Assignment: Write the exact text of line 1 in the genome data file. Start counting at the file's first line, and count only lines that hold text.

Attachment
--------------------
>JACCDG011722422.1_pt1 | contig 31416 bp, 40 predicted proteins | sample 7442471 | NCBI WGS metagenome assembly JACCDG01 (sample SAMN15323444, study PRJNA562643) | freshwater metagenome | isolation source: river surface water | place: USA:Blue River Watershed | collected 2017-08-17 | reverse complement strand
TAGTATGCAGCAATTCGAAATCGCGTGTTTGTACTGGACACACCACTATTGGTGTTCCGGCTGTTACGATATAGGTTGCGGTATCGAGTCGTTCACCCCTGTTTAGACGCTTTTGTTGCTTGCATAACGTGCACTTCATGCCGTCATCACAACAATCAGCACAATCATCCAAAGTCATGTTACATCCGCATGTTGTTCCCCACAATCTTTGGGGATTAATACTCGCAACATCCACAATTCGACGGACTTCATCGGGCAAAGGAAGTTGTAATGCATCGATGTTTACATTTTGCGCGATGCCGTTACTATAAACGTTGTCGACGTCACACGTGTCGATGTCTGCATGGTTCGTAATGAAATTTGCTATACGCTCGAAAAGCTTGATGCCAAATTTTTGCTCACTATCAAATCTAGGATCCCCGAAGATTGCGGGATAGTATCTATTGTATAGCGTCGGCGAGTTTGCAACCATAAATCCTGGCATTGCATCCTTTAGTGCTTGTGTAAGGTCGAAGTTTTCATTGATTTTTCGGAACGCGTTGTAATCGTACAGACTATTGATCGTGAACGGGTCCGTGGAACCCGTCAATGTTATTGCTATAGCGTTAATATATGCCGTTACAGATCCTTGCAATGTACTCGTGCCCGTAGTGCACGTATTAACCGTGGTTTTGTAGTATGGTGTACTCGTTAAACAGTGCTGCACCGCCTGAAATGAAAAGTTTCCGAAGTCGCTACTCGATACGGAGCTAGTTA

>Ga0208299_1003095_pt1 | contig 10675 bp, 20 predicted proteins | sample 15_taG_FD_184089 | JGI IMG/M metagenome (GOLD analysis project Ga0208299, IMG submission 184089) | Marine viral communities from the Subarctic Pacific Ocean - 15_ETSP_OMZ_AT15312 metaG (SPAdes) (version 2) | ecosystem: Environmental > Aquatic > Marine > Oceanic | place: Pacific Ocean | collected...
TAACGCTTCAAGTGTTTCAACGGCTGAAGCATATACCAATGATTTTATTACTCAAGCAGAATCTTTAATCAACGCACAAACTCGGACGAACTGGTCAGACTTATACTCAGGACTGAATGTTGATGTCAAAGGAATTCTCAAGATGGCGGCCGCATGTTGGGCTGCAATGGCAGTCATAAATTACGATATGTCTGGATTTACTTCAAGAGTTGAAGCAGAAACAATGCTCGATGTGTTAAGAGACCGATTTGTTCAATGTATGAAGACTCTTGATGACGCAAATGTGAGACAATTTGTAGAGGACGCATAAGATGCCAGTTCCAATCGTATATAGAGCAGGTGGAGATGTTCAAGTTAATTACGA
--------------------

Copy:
>JACCDG011722422.1_pt1 | contig 31416 bp, 40 predicted proteins | sample 7442471 | NCBI WGS metagenome assembly JACCDG01 (sample SAMN15323444, study PRJNA562643) | freshwater metagenome | isolation source: river surface water | place: USA:Blue River Watershed | collected 2017-08-17 | reverse complement strand